The letter was sent to Dr. Tracy E. Hazen, Barnard College, Columbia University, New York U.S.A. It had a pair of the red ‘Shield’ stamp of New South Wales, cancelled with BERRIGAN/ 16 AU 11 (T)/ N.S.W of the Type 2 (iv) (T) of Hopson and Tobin. There were 3 markings showing addirional tax, a blue crayon ms. with ‘T 1d’, as well as an octagonal ‘T/ 30c’ and a circular ‘Due/ 2/ CENTS’ handstamps, plus a NEW YORK N.Y./ OCT 7/ ( )TERM STA. (Figure 1).
The reverse had a single red U.S. Postage Due stamp cancelled with a duplex NEW YORK/ OCT 7/ 12 P M/ M.I. & F. handstamp (Figure 2).
I was surprised how difficult it was to track down information on this academic. The major findings were his full name of Tracy Elliot Hazen; that had received his PhD in Botanic studies in 1901 at Columbia, he became a tutor at Columbia University in botany and he rose through the ranks to associate professor. He was best known for his book on the Hazen Family in the USA, but I could not access any information on himself, in this book. In 1934-35 he was the president of the Torrey Botanical Society. Attempts to gain further information on him from Columbia University Archive Library, the State Library of New York and the Library of Congress, Washington D.C. provided no additional information. Another early surprising finding was the ease in accessing a photograph of Dr. Tracy Hazen (Figure 3).
Tracy Elliott Hazen was the youngest of seven brothers, 3 of whom survived him. He was born on July 4, 1874 in Jericho Center, Vermont, the son of Rev. Austin Hazen and Mary Jane Carlton. He graduated from the University of Vermont in 1897 with the A.B. degree, and as a student he was keenly interested in the study of classics, but he received stimulation and encouragement from Prof. L. R. Jones who was in charge of botanical work at Vermont. During the 3 years of 1897-1900, he pursued graduate studies in botany and zoology at Columbia University, receiving the A.M. degree, and the Ph. D. in 1901. At the suggestion of Prof. Underwood he carried on critical taxonomic studies of the filamentous Chlorophyceae, and became an indefatigable collector during this work. He was elected to the Torrey Botanical Club during this period, and from 1903 -1939 he served as associate editor an editor of the Bulletin of the Torrey Club. He was inducted as Honorary Life Member in 1939.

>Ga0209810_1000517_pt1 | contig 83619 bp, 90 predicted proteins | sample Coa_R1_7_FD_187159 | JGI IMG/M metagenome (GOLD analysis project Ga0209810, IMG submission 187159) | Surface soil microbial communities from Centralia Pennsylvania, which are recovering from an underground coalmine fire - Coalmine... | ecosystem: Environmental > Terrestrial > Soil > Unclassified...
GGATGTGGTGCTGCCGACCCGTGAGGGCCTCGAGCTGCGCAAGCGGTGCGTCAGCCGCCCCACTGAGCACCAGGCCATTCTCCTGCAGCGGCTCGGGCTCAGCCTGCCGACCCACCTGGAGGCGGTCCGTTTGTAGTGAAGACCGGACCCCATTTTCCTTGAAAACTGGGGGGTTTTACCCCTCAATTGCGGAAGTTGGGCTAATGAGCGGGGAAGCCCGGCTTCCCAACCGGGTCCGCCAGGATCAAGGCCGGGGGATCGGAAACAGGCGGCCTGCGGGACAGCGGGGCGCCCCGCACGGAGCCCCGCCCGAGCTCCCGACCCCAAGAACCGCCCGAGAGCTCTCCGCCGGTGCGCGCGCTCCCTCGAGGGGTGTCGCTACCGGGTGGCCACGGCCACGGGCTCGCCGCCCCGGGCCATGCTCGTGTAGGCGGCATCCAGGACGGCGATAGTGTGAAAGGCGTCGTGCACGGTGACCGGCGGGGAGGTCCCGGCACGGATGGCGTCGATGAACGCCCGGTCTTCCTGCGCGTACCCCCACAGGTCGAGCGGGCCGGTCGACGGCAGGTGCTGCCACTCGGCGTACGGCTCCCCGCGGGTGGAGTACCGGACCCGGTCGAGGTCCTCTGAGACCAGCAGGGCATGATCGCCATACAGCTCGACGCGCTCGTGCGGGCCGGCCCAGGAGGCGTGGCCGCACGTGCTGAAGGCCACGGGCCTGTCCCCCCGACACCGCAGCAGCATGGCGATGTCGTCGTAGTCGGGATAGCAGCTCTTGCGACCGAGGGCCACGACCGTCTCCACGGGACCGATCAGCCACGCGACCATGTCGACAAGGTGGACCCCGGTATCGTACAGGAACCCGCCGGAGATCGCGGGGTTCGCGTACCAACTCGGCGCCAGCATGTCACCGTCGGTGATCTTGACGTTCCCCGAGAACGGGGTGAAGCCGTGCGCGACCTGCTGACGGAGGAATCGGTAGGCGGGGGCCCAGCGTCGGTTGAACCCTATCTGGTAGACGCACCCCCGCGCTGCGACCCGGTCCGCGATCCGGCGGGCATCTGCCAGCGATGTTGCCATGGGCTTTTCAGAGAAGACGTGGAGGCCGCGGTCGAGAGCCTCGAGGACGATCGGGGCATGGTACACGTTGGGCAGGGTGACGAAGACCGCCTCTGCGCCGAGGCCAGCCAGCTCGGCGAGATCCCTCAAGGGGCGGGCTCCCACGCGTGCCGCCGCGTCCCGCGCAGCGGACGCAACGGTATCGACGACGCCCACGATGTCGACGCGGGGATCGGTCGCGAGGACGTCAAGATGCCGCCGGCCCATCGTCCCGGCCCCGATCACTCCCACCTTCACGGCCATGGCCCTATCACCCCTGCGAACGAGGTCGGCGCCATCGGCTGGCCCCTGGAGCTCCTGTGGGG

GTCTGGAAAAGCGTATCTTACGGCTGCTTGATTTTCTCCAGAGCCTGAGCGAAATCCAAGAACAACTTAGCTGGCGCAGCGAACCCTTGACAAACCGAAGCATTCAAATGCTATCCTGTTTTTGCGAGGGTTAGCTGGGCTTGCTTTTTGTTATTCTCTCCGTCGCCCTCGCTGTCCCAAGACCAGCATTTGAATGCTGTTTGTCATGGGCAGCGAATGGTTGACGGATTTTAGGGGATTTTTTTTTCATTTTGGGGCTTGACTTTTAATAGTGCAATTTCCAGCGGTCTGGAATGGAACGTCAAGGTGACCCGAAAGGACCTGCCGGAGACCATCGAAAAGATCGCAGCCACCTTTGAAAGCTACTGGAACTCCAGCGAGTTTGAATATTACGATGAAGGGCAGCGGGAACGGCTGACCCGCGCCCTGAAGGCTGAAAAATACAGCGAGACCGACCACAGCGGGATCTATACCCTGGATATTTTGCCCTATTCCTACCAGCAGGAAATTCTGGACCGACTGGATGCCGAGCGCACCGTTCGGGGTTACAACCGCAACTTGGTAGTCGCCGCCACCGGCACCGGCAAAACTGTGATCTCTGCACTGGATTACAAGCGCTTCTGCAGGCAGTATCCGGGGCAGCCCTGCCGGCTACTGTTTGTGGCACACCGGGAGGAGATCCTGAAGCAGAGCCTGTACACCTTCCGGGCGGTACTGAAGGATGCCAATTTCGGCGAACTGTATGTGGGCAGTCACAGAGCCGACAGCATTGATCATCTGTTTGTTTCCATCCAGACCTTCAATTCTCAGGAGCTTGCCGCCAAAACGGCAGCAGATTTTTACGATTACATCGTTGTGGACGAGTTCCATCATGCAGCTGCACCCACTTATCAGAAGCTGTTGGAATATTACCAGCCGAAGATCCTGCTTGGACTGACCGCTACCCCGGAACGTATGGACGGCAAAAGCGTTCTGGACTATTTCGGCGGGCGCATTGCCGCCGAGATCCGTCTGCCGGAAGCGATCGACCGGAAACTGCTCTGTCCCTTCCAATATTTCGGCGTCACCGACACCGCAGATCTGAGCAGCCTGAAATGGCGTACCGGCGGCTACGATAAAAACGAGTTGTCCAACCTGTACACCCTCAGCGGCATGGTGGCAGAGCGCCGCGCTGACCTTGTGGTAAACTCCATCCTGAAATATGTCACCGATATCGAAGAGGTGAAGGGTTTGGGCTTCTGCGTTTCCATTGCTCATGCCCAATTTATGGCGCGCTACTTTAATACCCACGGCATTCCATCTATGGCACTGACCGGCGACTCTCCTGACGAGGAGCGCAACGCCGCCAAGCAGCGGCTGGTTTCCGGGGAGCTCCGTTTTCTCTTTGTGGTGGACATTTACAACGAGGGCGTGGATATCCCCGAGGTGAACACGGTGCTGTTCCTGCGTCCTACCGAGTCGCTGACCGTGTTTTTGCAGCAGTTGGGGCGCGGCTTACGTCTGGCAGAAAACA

Dr. Hazen served as Director of the Fairbanks Museum of Natural Sciences at St. Johnsbury, Vermont in 1901-02, continuing his collection and study of the algae, as well as ferns and flowering plants. He returned to Columbia as assistant in the Department of Botany in 1902-03, and then a tutor at Barnard College, thus beginning an association with that school which was to continue for 36 years. He attained the rank of associate professor which he held at the time of his retirement in 1939. The years at Barnard were exceedingly fruitful in research, much of which remains unpublished, and more especially in teaching. His failure to publish much of his work was attributed to his high ideals of perfection and thoroughness. He travelled extensively in Europe, South America and the West Indies, collecting and studying the local flora.
After retiring he gave himself more fully to genealogy and achieved distinction and recognition in this field, and an example of this was his publication of his book on The Hazen Family in the USA. Professor Hazen after several years of declining health, died at Waterbury, Connecticut on March 15, 1943. There was no mention in this obituary of his having married.
I am indebted to Lindsey Bannister, Librarian Mills Library, McMaster University, Hamilton Ontario, Canada who opened my access to the Editor-in Chief Brian McCarthy of the Bulletin of the Torrey Botanical Club, November 1943, Vol. 70 No. 6, pp. 559-562, through the agency of Susan Fraser, Director of the Library, New York Botanical Garden.